Linda Perhacs released her first, and as said, only, album in 1970. It was called 'Parallelograms' in 1970. According to Wikipedia it has to be put into the corner of the psychedelic folk. I haven't heard the album yet, but will before I publish this post. The album was hardly noticed in 1970, but gained fame under collectors and was re-released twice in the 00s. In the second half of the previous decade this led to Perhacs singing on a few songs of modern psychfolk acts like Devandra Banhardt. This information makes the release of a new album not so strange as it may at first look. Also the fact that another collector's favorite Vashti Bunyan traveled the same route before can be taken into account. The album was recorded in 2012 and 2013 under two producers, Fernando Perdomo and Chris Price.

All this does not say anything about the quality of The soul of all natural things, although some hints have been given. The album has nothing to do with the whole psychedelic movement active today. Linda Perhacs has been given the chance to shine in an environment that is a temple of unhasting. The comment I made on new age is not so far beside the point. Putting on The soul of all natural things allows for several moments of total relaxation. It may even be possible to meditate on most songs. 'Prisms of glass' is this intricate song of languorous sounds and Perhacs' voice that intertwines with itself singing different lines through and around themselves, with Gregorian like chants behind them, creating an intricate game of lyrics and singing. The mood comes close to what Enya did in the 80s on a song like 'Orinoco flow'.

Other songs come a little closer to Suzanne Vega. 'Immunity' e.g. is more rhythm based and one of the wilder songs on The soul of all natural things. Wilder only by comparison that is. Strangely enough in some songs I hear the influence of Steely Dan as well. A completely stripped down version of Steely Dan, but the influence is there in the way a song like 'Daybreak' is approached. Jazzy and meticulously played and arranged, but with a minimum of effects. Most of the album is produced in a way that makes the music sound full with a minimum of instruments. Chanting voices and atmospheric sounds are broadly allocated in the mix, with notes of an acoustic guitar and some voices come into the foreground. 'Freely'  is another winner on this album. A song in which everything seems to fall into its right place.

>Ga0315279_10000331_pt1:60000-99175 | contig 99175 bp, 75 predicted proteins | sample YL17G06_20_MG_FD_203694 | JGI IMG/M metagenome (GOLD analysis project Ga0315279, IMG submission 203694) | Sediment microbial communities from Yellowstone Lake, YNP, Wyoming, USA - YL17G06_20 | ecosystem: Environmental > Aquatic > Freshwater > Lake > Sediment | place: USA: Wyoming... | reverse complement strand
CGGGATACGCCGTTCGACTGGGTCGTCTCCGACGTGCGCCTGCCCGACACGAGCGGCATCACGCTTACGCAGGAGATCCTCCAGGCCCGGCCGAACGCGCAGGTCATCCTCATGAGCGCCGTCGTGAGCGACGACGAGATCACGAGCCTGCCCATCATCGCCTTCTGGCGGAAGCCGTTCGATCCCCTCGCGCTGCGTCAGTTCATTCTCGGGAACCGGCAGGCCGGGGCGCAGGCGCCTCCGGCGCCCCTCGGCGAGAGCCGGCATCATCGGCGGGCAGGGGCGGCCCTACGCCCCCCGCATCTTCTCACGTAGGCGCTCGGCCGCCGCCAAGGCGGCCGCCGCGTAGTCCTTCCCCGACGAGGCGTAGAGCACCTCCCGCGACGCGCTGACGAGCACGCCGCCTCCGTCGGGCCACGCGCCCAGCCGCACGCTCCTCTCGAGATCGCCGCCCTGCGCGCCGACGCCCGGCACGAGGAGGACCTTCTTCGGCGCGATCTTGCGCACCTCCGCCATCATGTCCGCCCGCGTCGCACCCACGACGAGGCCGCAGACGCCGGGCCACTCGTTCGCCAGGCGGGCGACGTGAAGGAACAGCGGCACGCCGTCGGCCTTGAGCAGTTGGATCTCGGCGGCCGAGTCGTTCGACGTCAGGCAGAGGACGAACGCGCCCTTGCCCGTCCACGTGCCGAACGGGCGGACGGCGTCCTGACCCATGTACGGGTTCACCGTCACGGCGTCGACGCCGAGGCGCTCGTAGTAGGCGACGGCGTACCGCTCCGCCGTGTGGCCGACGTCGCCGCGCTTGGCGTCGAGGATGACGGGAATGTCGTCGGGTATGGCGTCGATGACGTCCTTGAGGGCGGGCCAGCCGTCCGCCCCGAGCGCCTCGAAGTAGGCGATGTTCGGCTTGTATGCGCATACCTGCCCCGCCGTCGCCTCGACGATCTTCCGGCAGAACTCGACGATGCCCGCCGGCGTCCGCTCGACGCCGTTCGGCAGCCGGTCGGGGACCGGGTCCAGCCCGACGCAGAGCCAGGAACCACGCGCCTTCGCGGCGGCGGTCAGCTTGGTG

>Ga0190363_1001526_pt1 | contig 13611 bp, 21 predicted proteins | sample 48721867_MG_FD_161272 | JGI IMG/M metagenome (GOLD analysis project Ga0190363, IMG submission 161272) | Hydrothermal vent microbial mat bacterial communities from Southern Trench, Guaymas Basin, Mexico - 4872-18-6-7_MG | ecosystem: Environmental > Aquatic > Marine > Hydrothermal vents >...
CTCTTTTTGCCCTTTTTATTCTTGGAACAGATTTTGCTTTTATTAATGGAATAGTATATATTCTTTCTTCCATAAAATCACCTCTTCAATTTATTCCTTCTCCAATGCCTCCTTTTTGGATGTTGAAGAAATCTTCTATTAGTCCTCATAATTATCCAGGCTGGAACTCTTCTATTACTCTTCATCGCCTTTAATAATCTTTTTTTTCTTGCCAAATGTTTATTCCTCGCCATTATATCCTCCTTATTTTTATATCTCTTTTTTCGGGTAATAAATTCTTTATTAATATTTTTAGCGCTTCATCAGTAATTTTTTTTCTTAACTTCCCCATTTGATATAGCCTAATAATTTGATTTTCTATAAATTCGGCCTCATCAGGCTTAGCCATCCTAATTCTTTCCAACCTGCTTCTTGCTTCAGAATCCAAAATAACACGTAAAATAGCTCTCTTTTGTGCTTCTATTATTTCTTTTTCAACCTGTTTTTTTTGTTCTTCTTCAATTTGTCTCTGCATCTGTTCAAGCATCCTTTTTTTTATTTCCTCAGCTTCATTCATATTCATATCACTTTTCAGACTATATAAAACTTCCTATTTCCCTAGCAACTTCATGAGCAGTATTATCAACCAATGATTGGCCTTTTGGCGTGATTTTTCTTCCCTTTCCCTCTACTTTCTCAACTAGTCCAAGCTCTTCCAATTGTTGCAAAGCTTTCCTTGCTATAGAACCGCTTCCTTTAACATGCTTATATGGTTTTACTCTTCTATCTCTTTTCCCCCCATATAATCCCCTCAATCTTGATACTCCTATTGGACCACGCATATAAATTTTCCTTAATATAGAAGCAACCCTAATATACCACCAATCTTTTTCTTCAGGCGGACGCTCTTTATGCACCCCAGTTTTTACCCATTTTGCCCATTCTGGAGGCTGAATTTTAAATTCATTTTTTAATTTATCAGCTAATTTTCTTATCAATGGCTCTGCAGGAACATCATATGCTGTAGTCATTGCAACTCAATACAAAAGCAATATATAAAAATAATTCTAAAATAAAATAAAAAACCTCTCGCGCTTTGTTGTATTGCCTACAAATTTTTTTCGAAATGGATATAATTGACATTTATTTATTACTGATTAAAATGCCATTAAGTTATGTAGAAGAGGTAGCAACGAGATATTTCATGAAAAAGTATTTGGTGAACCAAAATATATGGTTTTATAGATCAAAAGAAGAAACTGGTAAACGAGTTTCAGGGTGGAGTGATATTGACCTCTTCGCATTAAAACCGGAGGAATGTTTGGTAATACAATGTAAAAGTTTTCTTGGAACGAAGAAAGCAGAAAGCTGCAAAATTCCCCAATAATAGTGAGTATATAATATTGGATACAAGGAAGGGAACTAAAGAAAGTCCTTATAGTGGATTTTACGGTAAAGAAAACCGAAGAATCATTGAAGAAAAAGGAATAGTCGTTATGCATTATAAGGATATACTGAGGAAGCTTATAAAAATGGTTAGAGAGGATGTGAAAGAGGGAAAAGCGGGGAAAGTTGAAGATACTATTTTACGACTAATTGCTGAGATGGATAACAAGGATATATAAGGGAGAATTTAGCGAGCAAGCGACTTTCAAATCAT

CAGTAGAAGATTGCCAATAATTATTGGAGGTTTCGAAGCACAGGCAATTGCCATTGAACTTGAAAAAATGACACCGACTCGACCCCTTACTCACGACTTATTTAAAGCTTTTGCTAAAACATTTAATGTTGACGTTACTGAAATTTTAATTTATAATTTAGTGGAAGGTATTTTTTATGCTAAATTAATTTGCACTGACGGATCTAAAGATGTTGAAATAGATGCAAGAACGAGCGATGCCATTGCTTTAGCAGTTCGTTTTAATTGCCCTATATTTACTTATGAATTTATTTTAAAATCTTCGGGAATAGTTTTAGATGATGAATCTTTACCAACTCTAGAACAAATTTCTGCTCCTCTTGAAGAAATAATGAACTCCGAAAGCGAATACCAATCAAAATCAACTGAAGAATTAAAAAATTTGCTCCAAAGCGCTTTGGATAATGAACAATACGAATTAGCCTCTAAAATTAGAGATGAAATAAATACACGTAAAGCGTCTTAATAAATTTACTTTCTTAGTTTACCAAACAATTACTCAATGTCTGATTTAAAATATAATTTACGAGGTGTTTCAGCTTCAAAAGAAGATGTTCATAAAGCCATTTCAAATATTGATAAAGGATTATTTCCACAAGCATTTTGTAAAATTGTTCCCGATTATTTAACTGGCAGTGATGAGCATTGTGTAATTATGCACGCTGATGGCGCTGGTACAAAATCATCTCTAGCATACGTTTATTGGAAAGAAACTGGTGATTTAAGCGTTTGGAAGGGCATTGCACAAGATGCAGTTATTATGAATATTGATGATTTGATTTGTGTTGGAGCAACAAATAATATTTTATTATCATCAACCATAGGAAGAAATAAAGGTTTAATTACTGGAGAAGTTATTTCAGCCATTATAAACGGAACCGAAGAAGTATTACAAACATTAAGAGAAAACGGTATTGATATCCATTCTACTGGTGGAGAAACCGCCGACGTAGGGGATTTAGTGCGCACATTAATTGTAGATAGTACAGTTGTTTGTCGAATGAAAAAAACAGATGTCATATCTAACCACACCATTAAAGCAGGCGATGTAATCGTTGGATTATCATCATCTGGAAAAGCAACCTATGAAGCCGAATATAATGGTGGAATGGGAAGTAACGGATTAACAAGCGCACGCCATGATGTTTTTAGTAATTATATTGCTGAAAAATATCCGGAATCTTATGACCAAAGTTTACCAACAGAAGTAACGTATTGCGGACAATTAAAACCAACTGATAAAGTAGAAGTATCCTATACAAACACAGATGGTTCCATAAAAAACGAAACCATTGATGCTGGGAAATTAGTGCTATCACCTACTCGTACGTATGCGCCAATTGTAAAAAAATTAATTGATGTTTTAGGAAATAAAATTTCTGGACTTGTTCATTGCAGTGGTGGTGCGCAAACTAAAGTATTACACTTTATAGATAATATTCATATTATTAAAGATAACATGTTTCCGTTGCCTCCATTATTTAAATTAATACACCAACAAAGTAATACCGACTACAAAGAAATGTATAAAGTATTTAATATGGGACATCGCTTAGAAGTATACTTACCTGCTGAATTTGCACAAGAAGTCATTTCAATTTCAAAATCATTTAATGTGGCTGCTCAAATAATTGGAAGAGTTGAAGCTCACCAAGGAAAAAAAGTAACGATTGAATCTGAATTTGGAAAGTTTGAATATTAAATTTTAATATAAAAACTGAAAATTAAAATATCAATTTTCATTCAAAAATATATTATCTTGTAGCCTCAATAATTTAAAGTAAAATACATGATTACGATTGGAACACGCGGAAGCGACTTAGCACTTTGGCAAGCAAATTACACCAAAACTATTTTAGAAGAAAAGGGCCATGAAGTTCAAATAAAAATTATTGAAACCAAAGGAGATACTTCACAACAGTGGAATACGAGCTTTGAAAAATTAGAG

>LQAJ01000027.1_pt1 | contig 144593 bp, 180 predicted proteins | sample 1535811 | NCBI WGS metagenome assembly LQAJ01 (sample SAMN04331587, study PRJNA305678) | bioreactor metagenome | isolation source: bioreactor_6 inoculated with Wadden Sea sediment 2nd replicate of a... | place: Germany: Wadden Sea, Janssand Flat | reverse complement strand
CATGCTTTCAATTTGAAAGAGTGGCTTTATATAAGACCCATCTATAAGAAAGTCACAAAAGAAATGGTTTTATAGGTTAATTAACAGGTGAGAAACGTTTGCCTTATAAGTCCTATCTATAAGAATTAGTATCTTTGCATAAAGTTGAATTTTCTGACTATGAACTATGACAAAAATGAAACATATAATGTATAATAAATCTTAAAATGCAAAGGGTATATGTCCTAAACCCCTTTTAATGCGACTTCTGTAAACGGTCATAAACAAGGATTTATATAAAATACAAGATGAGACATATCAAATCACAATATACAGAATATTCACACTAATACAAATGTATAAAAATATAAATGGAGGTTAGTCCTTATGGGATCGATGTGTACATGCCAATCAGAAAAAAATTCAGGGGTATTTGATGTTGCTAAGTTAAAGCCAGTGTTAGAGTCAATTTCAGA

For those who want to give the album a chance, the opening and title track is all you have to try. If this speaks to you it is worthwhile to proceed. If it doesn't there is hardly any need to listen to other songs. 'The soul of all natural things' is a beautiful track that tells all about what is coming next. It has several elements of Enya Celtic folk, new age instrumentation and a pastoral quietness that has all but disappeared in modern society. The soothing voice of Linda Perhacs, that despite that she must be 60 something, has something of a young woman in it. The sort of song to close my eyes on and dream away. That is the effect The soul of all natural things has on me. Not an album for all moments, but certainly the album for that sort of moments. Linda Perhacs has produced an album that is more than welcome at those moments.

Also beware. Someone decided that we need preaching to also towards the end of the album. By that time I'm in the forgiving mood. What needs to be heard, needs to be heard in the final minutes.

Wo.

You can listen to 'The soul of all natural things' here.

zaterdag 24 mei 2014

The cautionary tales of Mark Oliver Everett. Eels

The man with the wild hair, wild beard and glasses that may have been his grandfather's is back with a new album. An album that everyone before me has said to be totally dark. Well, there is not a lot to laugh on The cautionary tales. That is for sure. Another something I noticed is that E is starting to become the Louis Armstrong of our day. His voice gets more gravelly by the album. Now I know from a first hand recollection that Armstrong could hardly talk beyond a whisper circa 1957. I don't think that is the case for a man called E.

The cautionary tales is a good album. That is the first statement to make, I think. Having listened to the album several times, it is easy to say so. The cautionary tales is in nothing like last year's 'Wonderful glorious', which was a much more exuberant album, with several good old rocking songs on it. All that exuberance has been thrown out of the studio for The cautionary tales. Most songs are stripped down to the bare minimum. Now there are a lot of violins on the album. That seems to contradict my stripping down statement, but doesn't if there isn't a lot more than a violin or some violins and concert bells or a xylophone or whatever it's called accompanying an acoustic guitar. There can also be a chamber orchestra setting. E sings over a nearly empty and very softly toned background. Sings about things that have gone wrong is his life or choices that preferably could/should have been made differently.

Thematically there's nothing new as this is not Eels' first bleak album. For some people the world is just blacker than others and we all have to try and get to the other side as good and well as possible.The cautionary tales actually starts of with a piece of instrumental chamber music, that oddly enough reminds me of a Kaizers Orchestra song, 'Mr. Kaizer, Hans Constanse og meg'. The mood set by 'Where I'm at', is simply continued throughout the whole album. E starts the album with "Woke up lost, in a world I didn't know". Still dreaming, an unknown bed or room or worse: total estrangement from life? Need I say more on the mood?